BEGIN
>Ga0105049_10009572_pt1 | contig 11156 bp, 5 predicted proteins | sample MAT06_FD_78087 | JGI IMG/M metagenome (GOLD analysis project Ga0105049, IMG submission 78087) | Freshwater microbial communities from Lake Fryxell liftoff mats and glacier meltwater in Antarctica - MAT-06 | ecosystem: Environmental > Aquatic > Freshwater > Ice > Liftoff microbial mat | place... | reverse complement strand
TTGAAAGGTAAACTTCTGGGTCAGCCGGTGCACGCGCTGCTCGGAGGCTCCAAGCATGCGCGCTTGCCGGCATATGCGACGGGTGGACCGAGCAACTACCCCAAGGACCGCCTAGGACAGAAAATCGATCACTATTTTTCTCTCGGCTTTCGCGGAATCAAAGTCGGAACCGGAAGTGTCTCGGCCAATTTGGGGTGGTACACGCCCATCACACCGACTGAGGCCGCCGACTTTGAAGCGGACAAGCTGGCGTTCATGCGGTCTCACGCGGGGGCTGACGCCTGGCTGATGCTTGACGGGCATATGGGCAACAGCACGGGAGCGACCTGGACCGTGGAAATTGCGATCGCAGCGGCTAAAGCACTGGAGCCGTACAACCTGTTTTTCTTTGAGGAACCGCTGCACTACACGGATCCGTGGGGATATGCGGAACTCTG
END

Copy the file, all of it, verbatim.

>Ga0105049_10009572_pt1 | contig 11156 bp, 5 predicted proteins | sample MAT06_FD_78087 | JGI IMG/M metagenome (GOLD analysis project Ga0105049, IMG submission 78087) | Freshwater microbial communities from Lake Fryxell liftoff mats and glacier meltwater in Antarctica - MAT-06 | ecosystem: Environmental > Aquatic > Freshwater > Ice > Liftoff microbial mat | place... | reverse complement strand
TTGAAAGGTAAACTTCTGGGTCAGCCGGTGCACGCGCTGCTCGGAGGCTCCAAGCATGCGCGCTTGCCGGCATATGCGACGGGTGGACCGAGCAACTACCCCAAGGACCGCCTAGGACAGAAAATCGATCACTATTTTTCTCTCGGCTTTCGCGGAATCAAAGTCGGAACCGGAAGTGTCTCGGCCAATTTGGGGTGGTACACGCCCATCACACCGACTGAGGCCGCCGACTTTGAAGCGGACAAGCTGGCGTTCATGCGGTCTCACGCGGGGGCTGACGCCTGGCTGATGCTTGACGGGCATATGGGCAACAGCACGGGAGCGACCTGGACCGTGGAAATTGCGATCGCAGCGGCTAAAGCACTGGAGCCGTACAACCTGTTTTTCTTTGAGGAACCGCTGCACTACACGGATCCGTGGGGATATGCGGAACTCTG